Two Awesome Tools to Bring Strong Coding Conventions to your Team
Diversity in code is introduced by diversity of background of the team’s developers. Changes in style can cause headaches, you don’t want to ask yourself: is this function camelCase or snake_case?
Linters help checking that, and also ensure that your code follows the community’s conventions. They allow rule-by-rule configuration to match your team’s habits and goals. And you can still let linting errors pass when you think you have to assume it, or tag them as invalid when the robot is wrong (robots are (almost) never wrong). It is an important part of our git flow (read more about that here, in French).
Being assured that your code follows your writing standards help maintenance, code review, onboarding of the new devs and gives one more tool to help juniors progress. It’s an easy first thing to set up to start working on code quality.
In this article, we’ll cover two tools to work with linters:
- overcommit to install git hooks locally, preventing commits with linting errors to end up in a pull request
- codeclimate quality to add reports on pull requests, get statistics and follow trends on the long run
With that being said, let’s dive in!
Overcommit overview and setup
As previously mentioned, overcommit allows you to setup git hooks preventing commit or push when a check fails. Checks include push on protected branches, format of commits messages, linters, etc. In this chapter, we’ll focus on RuboCop.
Install the gem and the hooks
If you use bundler, add this to your gemfile
group :development do
gem 'overcommit', require: false
If you don’t, simply install the ruby gem
$ gem install overcommit.
It’s the same thing to install RuboCop, if you haven’t installed it already. Add RuboCop to your Gemfile (if it’s not already there)
group :development do
gem 'overcommit', require: false
gem 'rubocop', require: false
Or install it via
$ gem install rubocop.
$ overcommit --install in your project to install the git hooks. Simple, right? Yeah, well, as overcommit doesn’t guess which languages you use and which linters you wish to install, you have to add a little…
Create a file called
.overcommit.yml in your project root directory. Check the default configuration and overload it in your own file. Here’s an example to enable RuboCop:
You have to sign the configuration file each time it changes, so now run
$ overcommit --sign. This makes sure you agree with every change made on your machine concerning overcommit.
That’s it! Now every ruby files commited will be checked by RuboCop.
Spread the word to your teammates by adding
$ overcommit --install and
$ overcommit --sign to
Imagine you are refactoring some old code. You made it better, but it’s not perfect and the timebox you’ve given yourself runs out. The linters may be unhappy with the code you are trying to submit. Well, you can tell overcommit to skip some checks to let you commit. To do this, you can use the
SKIP env var.
$ SKIP=RuboCop git commit if you wish to skip RuboCop for a commit. Separate checks with a comma if you want to skip multiple things, e.g.
$ SKIP=RuboCop,Reek git commit.
But you still want to see when a coworker skipped an important check. That’s why we use…
Code Climate Quality overview and setup
« Quality by Code Climate provides automated code review for test coverage, maintainability and more so that you can save time and merge with confidence. » (NB: this article is not affiliated with code climate in any way). It usually works using github webhooks and integrates in your pull requests. So you’ll have a nice tool to automatically review pull requests, that lets reviewers focus on the important things or have access to documentation. Plus you’ll have some nice progress graphs of the state of your app for the long run :)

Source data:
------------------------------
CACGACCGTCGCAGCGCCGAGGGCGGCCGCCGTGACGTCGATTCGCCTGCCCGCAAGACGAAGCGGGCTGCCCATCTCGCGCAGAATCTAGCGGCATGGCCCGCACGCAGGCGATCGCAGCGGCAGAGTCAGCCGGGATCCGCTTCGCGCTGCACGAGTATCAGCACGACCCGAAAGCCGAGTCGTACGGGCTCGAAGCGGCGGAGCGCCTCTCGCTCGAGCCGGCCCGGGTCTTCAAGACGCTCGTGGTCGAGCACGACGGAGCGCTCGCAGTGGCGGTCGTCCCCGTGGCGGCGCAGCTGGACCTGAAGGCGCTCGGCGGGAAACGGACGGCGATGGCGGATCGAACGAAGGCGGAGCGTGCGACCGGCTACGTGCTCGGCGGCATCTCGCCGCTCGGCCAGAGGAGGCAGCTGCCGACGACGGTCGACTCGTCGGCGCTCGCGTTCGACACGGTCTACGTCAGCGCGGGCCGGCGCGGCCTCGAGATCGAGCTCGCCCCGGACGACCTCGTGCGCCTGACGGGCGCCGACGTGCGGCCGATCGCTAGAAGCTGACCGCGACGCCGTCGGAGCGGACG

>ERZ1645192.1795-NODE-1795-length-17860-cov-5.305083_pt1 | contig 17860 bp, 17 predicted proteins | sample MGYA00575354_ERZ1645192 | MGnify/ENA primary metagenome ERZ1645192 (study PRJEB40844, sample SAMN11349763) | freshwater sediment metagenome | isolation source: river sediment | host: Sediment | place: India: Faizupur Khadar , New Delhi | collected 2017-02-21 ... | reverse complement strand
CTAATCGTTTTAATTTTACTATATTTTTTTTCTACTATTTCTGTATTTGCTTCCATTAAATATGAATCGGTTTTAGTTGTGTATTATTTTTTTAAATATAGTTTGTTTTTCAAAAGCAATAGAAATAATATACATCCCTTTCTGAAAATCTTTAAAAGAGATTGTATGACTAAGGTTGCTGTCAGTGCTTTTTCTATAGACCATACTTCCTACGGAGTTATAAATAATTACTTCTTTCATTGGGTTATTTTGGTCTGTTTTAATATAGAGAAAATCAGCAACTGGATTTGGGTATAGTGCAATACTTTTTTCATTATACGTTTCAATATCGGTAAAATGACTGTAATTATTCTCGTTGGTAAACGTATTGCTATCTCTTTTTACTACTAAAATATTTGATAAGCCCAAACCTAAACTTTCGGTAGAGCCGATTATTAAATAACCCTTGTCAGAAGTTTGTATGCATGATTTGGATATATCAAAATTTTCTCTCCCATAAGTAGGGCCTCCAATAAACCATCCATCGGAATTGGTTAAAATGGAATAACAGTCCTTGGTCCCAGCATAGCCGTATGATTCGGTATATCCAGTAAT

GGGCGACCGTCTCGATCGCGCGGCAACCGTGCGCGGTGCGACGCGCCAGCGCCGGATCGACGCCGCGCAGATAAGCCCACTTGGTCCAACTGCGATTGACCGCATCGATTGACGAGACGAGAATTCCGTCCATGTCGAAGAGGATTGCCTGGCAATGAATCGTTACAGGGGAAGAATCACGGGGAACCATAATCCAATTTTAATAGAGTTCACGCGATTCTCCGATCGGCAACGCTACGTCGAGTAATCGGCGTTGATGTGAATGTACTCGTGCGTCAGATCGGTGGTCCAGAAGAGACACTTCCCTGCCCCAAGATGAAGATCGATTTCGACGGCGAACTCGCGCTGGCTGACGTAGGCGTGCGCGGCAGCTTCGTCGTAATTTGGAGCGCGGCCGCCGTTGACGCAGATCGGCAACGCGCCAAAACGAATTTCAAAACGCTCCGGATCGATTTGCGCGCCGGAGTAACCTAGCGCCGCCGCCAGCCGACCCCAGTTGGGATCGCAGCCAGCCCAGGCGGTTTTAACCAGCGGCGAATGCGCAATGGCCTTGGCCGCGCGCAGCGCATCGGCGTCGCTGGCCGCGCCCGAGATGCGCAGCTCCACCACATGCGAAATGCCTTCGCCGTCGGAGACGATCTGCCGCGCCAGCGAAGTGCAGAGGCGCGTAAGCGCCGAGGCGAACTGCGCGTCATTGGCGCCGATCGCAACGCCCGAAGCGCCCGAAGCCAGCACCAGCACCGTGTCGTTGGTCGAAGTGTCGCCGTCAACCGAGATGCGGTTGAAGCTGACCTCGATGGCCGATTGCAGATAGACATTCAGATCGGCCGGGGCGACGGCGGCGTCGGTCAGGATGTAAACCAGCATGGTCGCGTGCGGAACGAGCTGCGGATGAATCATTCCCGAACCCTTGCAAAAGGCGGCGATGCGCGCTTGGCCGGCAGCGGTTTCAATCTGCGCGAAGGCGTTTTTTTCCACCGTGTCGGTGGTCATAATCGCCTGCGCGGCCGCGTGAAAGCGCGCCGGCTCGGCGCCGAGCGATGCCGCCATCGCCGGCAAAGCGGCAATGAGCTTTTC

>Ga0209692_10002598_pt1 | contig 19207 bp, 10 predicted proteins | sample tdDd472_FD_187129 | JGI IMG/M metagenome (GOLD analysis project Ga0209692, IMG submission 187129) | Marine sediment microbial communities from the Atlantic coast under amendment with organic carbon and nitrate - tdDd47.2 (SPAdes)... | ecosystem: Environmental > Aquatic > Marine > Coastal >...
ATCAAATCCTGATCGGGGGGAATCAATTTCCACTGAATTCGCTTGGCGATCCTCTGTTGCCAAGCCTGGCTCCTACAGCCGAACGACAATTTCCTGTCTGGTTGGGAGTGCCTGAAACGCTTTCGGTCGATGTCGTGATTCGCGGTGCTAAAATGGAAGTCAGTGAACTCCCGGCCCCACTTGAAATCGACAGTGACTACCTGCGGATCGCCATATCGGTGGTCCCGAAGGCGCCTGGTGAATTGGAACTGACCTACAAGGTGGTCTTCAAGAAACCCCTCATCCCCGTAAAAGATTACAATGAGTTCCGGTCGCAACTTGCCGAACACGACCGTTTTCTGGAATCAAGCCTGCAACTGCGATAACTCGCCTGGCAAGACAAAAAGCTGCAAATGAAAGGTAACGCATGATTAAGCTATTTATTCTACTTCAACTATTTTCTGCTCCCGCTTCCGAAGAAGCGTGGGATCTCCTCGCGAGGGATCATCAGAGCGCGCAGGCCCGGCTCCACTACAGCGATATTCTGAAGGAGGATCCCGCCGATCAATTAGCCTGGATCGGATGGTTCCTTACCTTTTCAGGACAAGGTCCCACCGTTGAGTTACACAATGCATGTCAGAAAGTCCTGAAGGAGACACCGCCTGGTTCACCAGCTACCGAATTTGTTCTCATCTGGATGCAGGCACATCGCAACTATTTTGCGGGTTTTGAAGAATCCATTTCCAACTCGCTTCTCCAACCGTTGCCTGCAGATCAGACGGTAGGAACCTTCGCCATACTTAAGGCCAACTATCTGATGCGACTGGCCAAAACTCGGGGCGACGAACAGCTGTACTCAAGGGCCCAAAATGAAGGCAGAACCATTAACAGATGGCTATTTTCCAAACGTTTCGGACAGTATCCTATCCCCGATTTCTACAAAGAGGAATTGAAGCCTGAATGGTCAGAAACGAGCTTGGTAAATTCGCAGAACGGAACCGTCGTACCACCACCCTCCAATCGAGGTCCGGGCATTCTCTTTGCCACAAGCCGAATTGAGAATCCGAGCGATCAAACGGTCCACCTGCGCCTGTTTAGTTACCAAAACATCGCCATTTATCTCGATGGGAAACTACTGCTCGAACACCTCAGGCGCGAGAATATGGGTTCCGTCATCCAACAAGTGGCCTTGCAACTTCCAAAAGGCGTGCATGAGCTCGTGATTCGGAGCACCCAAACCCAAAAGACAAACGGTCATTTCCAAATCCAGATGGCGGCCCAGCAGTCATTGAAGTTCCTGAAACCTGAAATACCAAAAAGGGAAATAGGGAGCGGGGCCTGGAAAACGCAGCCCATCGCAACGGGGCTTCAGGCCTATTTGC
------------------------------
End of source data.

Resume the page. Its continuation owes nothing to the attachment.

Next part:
Code Climate will make a report on every pull requests with a nice summary of new and fixed issues in your changes. Apart from the usual linters and code smellers, a tool I really like in Code Climate is the duplication engine, capable of detecting similar code anywhere else in your app. Very useful to keep your application DRY! (DRY is part of our manifesto, read more about it here, in French)
Setting up is pretty easy, and happens mostly in your web browser. Advanced options require a
.codeclimate.yml file in your project root, but you can start without it. The official guide is pretty good, so there’s no point in copying it here.
How do we use overcommit and Code Climate Quality together
Our configuration allows ourselves to be more strict locally with overcommit, and being more flexible on Code Climate. For example, overcommit runs a code smell detector called Reek, which is not enabled on Code Climate (although it is available). Also specs are ignored on code climate, but overcommit will check them.
With Code Climate Quality in place, overcommit becomes mostly a productivity tool: no need to push your changes and wait for the robot to check them. No more “Fix rubocop” commits that makes the commit-per-commit reviews complicated.
Keep humans code reviews
We use these tools to automate part of the review process and keep strong code quality conventions on the team. These tools are great, there are probably other great tools outside in the wild, just pick the one that is most suitable to you.
Automated review does not replace human code review. It is possible to write code with no linting errors or code smells detectable by robots, but that makes absolutely no sense. You can also have two files to do basically the same thing, may be because you are A/B testing, which creates duplication that can’t be detected by a robot. It also helps to improve your bus factor.
If you wish to have your code reviewed by humans and robots, you can apply here to work with us!